“…we called Edna, Aunt Andy. We called her that because Mother had a special relationship with her, like a special aunt. She was a special part of my mother’s life. When visiting Aunt Andy, Mother would play a piece of music and I would have to play too. They shared a passion for music. In fact, it wasn’t until later in life I learned that Aunt Andy was not really my (great) aunt…I thought she was my mother’s aunt until one day my grandmother told me she wasn’t an aunt, but that she was mother’s piano teacher!”Jann Hoke remembers that as a young girl during a visit in the 1960s, she learned about Edna’s doll. Jann recalled, “She called the doll, Rosie. I think her father had given [her] the doll as a gift, and it was very special and on display at their house. Along with the doll was a trunk of doll clothes, many of them made by Daisy Hall.” It was sometime after 1961, after Daisy Hall's death that Edna, who was now living a lone, decided to give Rosie the doll to her beloved former student and friend, Dorothy. Jann Hoke was there the day Edna gave the doll to Dorothy and recalls,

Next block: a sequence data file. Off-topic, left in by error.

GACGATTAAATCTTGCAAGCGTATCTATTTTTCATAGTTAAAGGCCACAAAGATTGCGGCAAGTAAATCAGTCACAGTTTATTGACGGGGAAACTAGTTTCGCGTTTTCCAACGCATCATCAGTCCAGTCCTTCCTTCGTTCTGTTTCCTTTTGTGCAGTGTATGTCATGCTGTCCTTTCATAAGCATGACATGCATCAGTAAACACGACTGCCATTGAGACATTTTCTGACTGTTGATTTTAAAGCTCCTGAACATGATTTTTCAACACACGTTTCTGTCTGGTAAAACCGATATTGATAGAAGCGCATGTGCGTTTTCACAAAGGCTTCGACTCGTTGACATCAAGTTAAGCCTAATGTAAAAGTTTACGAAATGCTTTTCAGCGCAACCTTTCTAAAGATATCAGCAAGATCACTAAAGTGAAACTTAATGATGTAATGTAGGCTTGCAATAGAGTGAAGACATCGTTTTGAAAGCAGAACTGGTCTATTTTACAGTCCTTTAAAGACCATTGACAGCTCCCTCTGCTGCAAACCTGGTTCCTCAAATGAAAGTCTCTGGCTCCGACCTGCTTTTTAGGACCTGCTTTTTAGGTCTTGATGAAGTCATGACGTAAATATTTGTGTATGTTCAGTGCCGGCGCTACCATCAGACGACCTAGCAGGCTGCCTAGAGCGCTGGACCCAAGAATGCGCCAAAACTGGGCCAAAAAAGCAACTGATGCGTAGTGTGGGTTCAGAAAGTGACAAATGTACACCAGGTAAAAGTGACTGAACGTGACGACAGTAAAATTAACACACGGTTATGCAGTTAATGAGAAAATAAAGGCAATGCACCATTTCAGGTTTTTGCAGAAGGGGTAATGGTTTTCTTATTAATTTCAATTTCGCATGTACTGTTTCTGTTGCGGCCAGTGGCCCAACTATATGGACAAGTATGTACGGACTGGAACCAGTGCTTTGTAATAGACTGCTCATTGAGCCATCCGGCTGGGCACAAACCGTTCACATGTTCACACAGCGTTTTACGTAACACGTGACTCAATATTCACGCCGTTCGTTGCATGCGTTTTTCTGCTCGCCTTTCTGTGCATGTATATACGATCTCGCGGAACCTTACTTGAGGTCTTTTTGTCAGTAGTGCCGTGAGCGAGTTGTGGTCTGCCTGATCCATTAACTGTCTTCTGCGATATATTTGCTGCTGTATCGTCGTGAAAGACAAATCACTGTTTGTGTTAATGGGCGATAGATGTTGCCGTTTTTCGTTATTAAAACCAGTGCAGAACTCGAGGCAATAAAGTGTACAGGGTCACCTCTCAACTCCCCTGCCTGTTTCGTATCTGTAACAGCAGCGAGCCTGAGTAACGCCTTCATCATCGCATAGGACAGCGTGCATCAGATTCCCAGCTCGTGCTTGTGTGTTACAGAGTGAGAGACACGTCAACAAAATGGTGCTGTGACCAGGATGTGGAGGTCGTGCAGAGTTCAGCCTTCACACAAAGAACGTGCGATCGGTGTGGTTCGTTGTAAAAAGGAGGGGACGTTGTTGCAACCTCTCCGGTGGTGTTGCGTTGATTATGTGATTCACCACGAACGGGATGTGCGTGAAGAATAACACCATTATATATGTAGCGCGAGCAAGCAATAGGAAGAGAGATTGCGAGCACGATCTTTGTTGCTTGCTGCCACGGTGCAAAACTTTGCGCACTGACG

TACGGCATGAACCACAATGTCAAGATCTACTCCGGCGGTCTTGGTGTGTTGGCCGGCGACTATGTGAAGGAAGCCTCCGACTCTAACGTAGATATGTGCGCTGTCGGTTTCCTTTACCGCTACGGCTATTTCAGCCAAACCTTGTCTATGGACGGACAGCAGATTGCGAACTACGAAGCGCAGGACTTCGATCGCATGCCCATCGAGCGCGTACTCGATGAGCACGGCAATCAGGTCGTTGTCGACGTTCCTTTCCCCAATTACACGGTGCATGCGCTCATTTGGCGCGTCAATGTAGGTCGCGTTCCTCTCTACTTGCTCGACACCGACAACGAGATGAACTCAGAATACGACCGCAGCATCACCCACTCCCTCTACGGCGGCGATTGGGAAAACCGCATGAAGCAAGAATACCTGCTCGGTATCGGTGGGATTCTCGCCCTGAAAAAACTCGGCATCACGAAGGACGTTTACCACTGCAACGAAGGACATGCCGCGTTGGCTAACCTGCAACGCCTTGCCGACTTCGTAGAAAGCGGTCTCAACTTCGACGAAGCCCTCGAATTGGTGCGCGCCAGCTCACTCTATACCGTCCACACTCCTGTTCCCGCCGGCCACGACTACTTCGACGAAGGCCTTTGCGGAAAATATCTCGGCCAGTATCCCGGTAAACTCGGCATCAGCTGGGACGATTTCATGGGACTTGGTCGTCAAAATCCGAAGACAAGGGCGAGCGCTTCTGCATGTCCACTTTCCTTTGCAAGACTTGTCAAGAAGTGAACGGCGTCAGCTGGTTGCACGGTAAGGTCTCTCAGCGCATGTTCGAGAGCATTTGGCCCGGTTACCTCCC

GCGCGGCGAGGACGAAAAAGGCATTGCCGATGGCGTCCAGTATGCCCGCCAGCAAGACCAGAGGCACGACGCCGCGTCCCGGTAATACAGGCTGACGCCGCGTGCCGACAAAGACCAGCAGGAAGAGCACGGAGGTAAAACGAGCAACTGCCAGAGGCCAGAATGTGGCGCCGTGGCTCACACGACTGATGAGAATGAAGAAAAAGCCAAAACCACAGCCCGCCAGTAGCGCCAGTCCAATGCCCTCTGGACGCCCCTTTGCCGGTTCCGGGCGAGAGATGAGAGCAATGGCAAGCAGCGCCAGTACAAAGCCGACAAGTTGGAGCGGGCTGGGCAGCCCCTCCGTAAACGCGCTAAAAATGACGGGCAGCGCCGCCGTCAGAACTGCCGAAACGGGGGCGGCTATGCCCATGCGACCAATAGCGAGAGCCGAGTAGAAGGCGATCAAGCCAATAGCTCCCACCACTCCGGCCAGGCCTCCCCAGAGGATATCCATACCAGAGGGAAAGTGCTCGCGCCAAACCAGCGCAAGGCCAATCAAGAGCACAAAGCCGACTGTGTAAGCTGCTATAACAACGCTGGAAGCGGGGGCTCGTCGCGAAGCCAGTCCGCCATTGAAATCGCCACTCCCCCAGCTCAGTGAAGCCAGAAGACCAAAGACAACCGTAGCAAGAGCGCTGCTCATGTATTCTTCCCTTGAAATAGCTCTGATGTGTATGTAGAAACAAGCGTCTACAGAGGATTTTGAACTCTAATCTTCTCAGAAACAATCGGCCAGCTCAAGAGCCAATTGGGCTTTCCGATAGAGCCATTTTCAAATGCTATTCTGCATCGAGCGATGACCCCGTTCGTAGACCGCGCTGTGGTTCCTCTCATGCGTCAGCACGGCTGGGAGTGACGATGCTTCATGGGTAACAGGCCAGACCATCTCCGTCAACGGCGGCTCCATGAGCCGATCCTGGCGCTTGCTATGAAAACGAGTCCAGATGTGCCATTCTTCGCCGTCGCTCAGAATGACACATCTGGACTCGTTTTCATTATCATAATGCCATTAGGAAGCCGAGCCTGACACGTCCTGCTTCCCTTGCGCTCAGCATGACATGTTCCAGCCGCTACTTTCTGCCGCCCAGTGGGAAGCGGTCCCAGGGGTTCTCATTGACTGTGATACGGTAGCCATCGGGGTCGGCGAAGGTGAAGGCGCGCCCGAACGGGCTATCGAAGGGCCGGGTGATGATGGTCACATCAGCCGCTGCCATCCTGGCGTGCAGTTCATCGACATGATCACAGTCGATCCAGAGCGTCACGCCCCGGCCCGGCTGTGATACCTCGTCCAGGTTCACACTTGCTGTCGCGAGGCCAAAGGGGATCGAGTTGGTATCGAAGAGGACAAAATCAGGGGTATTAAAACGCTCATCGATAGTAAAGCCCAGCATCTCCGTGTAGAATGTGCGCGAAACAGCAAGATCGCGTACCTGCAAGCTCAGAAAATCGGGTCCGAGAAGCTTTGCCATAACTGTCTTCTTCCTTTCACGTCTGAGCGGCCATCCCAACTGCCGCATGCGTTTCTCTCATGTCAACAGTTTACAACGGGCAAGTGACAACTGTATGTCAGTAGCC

“I remember the day that Aunt Andy gave it to us. She said, ‘Dorothy, I want you to have Rosie. I know you will take care of the doll and display it.’ …we brought it back to our home in Virginia. Mother bought a special display table so it could be displayed under glass, which was in the formal living room used for entertaining in [our] home in Great Falls, Virginia. [Rosie] was one of my mother’s prized antiques, along with the grandfather clock. She had an honored place in my parent’s home for as long as I can remember. Rosie was part of our lives.”Edna and Dorothy had a long and lasting friendship bonded by their love of music. All through the years after Dorothy left Macomb, they frequently wrote letters back and forth and remained very close. For nearly 50 years, Dorothy kept Rosie the doll displayed in a prominent spot in her home as a way of remembering her Macomb piano teacher and friend. Dorothy treasured the doll because it reminded her of her teacher, the woman who gave her the gift of the love of music, when she was a little girl taking piano lessons as a little girl growing up in Macomb. Dorothy retained her love of music her entire life. Jann noted that when her mother moved into a nursing home, she kept a keyboard in her room. Even after developing Alzheimer’s she remembered how to play the piano, even though she did not recognize her daughter or her husband. After Dorothy’s death, her family members, Jann Griffith Hoke, her daughter, Kirk Griffith, her son, and her husband, William Griffith that donated Rosie the doll to the museum. Because the doll had a unique connection to a life-long resident of Macomb, Jann Hoke thought it appropriate to honor her mother’s love for the doll and its original owner, by donating the doll to the Western Illinois Museum. Jann recalls, “The doll was a gift of love. Aunt Andy did not have very much and she [gave] my mother a possession she prized, to give something meaningful from her own life to someone she loved. My mother loved Aunt Andy.” Rosie was made in Germany sometime around 1900 by the Amand Marseille Company of Sonneberg, Germany, one of the world’s largest and best-known bisque doll head manufacturers. Bisque is un-glazed porcelain which has a matte finish, giving it a realistic skin-like texture. The company did not produce doll bodies, but purchased them from other doll manufacturers. From 1885 to 1930, Armand Marseille produced the doll heads, and by 1900, at the peak of the company's production, manufactured 1,000 bisque doll heads a day. The doll's body is made of cotton cloth and measures 20 inches long. The term “china doll” might be familiar to some, but that is for dolls made out of glazed porcelain, which looks shiny. Rosie is not considered a china doll, because her head is unglazed porcelain. Rosie has dark brown hair and has on a vertically striped dress with knit knee-high stockings. Rosie’s first owner Edna Hall, received the doll around 1905, and kept Rosie from the time she was a little girl until her death in 1972, about 60 years. In 1965, Edna gave the doll to Dorothy Dunsworth Griffith, the doll's second owner, who kept the doll in Virginia from 1965 until she died in 2010, about 45 years. In 2014 the family donated Rosie to the museum, returning her to Macomb. This little doll tells visitors a unique story of an enduring bond between a Macomb piano teacher and her student Dorothy who shared their love of music. Also, it tells about the devoted student who kept Rosie as a symbol of her lifelong friendship with her teacher. Stories like Edna's and Dorothy’s can illustrate our history through a simple artifact, like Rosie the doll, and celebrate the enduring relationships that inspire our future.